CFP for an Edited Collection (Black Masculinity, Education, and Popular Culture)

deadline for submissions: 
April 1, 2017
full name / name of organization: 
Heather Cherie Moore, Ph.D.
contact email: 

CALL FOR CHAPTER PROPOSALS

Proposal Submission Deadline: April 1, 2017

Book Title: From Boom Boom to Malcolm: Representations of Black Male Students in American Popular Culture
Edited by Heather Cherie Moore, Ph.D. (Allegheny College) & Kevin W. Joseph, Ph.D. (The University of Kansas)
Under Contract with Information Age Publishing Inc.

Introduction

Since the early 1900s, Hollywood has largely portrayed Black males as criminals, pimps, comics, slaves, athletes, and entertainers. With the frequency of such stereotypical representations on our screens, Hollywood has masterfully constructed the dominant narrative of Black males in mass media—leaving little room for representations of Black male characters in intellectual spaces. Though limited in number when compared to the entire catalog of television shows and films produced in the last century, a substantial amount of Black male student characters have made their way into homes, headphones, and local theaters across the world. Examples include the K-12 representations featured on long-running television series such as The Wire and The Fresh Prince of Bel-Air and films such as Freedom Writers, High School High, Dangerous Minds, and Finding Forrester; the landmark television series A Different World; and films highlighting the collegiate experiences of Black male characters in School Daze, Drumline, Stomp the Yard, and, most recently, Dear White People. Further, with young adults’ increased engagement with various social media networks and hip-hop culture, Black male students have additional opportunities to establish their own digital identities and utilize their voices to address issues they encounter in educational spaces—such as the rise in student activism resulting from incidents of racial unrest on college campuses across the country.

This edited collection takes the position that popular representations of Black male students serve as more than mere sources of entertainment. In fact, they are representations worthy of critical exploration. Chapter contributors will question if visual representations truly offer non-stereotypical representations; analyze the depictions of film and television characters’ academic and social experiences; examine the interactions between students, teachers, and school administrators; explore Black male students in various genres of film; identify the ways current Black male students interpret their visual representations; centralize the Black male student voice in social media; and discuss Black male student activism.

Recommended Topics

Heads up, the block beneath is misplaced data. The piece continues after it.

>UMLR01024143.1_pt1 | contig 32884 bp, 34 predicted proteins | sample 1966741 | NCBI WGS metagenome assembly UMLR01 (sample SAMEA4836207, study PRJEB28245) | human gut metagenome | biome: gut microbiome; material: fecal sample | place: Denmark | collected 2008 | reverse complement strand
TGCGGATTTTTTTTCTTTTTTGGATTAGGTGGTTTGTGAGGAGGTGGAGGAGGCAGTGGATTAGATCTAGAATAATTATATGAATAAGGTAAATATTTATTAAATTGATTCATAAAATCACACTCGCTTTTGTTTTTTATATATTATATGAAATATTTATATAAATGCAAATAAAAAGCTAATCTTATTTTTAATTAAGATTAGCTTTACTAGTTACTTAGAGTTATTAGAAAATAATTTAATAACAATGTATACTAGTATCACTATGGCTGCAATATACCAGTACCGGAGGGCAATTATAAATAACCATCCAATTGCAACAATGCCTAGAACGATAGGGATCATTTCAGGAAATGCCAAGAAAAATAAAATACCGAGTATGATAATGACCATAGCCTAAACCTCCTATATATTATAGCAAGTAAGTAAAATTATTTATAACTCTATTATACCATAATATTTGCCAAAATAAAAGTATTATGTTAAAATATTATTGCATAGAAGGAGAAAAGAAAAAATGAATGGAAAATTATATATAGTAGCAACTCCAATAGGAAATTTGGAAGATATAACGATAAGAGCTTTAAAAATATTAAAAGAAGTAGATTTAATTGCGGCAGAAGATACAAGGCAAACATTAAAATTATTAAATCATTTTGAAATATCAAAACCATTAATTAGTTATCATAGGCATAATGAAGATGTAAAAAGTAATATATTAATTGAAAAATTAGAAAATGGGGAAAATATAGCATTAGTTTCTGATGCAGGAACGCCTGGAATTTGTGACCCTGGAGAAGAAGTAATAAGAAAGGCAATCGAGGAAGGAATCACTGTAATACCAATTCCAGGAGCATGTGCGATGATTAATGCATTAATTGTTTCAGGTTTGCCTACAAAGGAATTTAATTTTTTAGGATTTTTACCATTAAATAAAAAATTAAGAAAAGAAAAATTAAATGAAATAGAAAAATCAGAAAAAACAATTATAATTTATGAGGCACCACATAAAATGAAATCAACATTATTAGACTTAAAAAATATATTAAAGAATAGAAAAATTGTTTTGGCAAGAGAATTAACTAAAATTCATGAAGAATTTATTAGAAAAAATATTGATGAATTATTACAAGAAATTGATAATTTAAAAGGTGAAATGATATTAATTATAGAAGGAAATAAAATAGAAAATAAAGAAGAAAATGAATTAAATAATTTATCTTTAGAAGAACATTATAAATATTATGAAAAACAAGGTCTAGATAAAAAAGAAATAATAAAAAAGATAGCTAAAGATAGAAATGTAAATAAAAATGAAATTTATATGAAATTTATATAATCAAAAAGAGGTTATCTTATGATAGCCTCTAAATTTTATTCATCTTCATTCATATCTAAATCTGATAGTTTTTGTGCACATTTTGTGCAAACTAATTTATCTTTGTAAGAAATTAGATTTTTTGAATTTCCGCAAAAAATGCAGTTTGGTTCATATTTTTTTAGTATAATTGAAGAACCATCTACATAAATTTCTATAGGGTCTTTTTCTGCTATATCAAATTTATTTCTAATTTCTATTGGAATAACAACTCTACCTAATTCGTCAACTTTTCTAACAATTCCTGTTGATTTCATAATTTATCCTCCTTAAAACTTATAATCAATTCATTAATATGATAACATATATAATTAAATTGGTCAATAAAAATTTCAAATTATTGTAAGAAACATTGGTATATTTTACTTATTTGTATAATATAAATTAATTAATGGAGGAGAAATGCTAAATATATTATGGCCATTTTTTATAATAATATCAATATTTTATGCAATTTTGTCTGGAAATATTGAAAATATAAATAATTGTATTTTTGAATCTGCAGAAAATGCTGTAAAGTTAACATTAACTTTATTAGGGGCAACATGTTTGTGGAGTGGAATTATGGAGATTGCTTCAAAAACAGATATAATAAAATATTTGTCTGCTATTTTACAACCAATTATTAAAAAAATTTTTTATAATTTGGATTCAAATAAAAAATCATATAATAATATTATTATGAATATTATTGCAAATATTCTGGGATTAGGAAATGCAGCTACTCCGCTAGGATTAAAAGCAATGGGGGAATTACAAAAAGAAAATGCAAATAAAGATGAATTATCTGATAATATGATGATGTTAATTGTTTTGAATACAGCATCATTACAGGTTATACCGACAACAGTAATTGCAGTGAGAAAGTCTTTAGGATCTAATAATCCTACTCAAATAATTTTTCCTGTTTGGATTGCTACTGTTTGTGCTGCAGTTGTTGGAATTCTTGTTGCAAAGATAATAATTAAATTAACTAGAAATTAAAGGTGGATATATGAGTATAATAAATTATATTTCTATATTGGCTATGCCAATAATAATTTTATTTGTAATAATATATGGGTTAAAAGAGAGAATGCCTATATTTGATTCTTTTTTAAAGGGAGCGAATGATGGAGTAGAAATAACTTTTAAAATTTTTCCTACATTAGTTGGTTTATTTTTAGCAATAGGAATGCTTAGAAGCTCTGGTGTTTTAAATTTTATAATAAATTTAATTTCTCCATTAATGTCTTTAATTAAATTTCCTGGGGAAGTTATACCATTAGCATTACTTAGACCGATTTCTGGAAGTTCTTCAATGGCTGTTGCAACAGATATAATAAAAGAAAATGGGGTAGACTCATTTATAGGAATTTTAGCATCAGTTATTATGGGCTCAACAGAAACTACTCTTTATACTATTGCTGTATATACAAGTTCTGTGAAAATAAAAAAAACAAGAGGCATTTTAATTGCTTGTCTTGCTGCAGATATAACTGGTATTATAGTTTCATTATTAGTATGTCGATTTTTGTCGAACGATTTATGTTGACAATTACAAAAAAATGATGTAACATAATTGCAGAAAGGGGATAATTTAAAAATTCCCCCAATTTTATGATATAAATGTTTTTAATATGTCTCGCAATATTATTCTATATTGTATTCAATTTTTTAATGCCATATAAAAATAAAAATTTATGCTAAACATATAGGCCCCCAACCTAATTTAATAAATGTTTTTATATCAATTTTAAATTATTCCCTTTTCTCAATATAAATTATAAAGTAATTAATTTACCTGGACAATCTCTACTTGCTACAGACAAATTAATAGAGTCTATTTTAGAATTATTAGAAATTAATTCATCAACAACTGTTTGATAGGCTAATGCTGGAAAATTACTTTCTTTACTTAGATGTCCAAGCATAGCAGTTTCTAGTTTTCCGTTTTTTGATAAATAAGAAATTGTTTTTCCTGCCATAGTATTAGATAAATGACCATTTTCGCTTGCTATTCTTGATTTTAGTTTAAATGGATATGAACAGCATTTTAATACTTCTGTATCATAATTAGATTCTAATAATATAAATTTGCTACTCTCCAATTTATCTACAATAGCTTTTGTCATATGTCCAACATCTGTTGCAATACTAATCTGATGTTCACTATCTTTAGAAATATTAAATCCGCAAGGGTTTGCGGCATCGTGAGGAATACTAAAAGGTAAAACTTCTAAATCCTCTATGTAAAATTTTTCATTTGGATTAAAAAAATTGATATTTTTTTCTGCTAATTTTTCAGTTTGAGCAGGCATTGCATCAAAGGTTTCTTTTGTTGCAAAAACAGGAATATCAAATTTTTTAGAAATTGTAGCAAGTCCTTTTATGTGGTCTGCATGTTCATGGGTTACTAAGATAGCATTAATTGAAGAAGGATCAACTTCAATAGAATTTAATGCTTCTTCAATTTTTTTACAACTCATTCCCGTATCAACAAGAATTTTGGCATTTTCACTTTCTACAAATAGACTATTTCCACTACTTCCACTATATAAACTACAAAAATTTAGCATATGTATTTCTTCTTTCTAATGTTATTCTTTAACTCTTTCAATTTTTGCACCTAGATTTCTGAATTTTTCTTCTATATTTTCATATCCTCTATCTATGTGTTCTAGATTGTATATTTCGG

The editors invite chapter proposals addressing all aspects of Black male student representations in popular culture. The edited collection will be organized around five sections:

  • Section One will explore the early history of Black male student images in American popular culture beginning with Black male student images immediately following Brown v. Board of Education.

  • Section Two will examine K-12 and post-secondary Black male student representations in film and television.

  • Section Three will consider the transformation of the Black male student image, with particular emphasis on the hip-hop generation and student athletes.

  • Section Four will explore the Black male voice in the era of social media.

  • Section Five will examine mass media representations of Black male student activists in the

    #BlackLivesMatter Movement.

While all authors in the edited collection will generally discuss the images of Black male students in mainstream popular culture, we welcome proposals that interrogate agency, informal education, and social justice from a variety of vantage points. Further, we encourage submissions that incorporate methodological and theoretical approaches that expand the conversation about Black male’s social and educational experiences beyond race and gender (i.e. intersectionality theory, Black feminist thought, critical childhood studies, etc.).

Submission Procedures

Authors are invited to submit a 500-1,500 word abstract of their proposed chapter on or before April 1, 2017. In order to gain any necessary copyright permissions, authors are asked to provide a list of all popular culture texts they intend to analyze with their chapter abstract. All submissions must be in Times New Roman (or similar sans serif typeface), 11 or 12-point font size, and follow American Psychological Association (APA) format. Authors will be notified by July 1, 2017 about the status of their proposals and sent chapter guidelines. Full chapters must be submitted by November 1, 2017. In your e-mail, please identify your willingness to adhere to the timeline listed below.

Submissions and inquiries should be forwarded to Heather Cherie Moore (drheathermoore@gmail.com) and Kevin W. Joseph (drkwjoseph@gmail.com).

Publisher

The book is scheduled to be published by Information Age Publishing (IAP). IAP is a social science publisher of academic and scholarly book series, monographs, handbooks, encyclopedia and journals. IAP’s goal is to develop a comprehensive collection of materials that break down and define specific niches that lack high-level research material in the fields of Education, Psychology, Management, Leadership, Educational Technology, Mathematics and Black studies. For additional information regarding the publisher, please visit http://www.infoagepub.com.

Timeline
April 1, 2017: Proposal Submission Deadline

July 1, 2017: Notification of Acceptance

November 1, 2017: Full Chapter Submission

January 1, 2018: Feedback from Co-Editors

March 1, 2018: Final Chapter Submission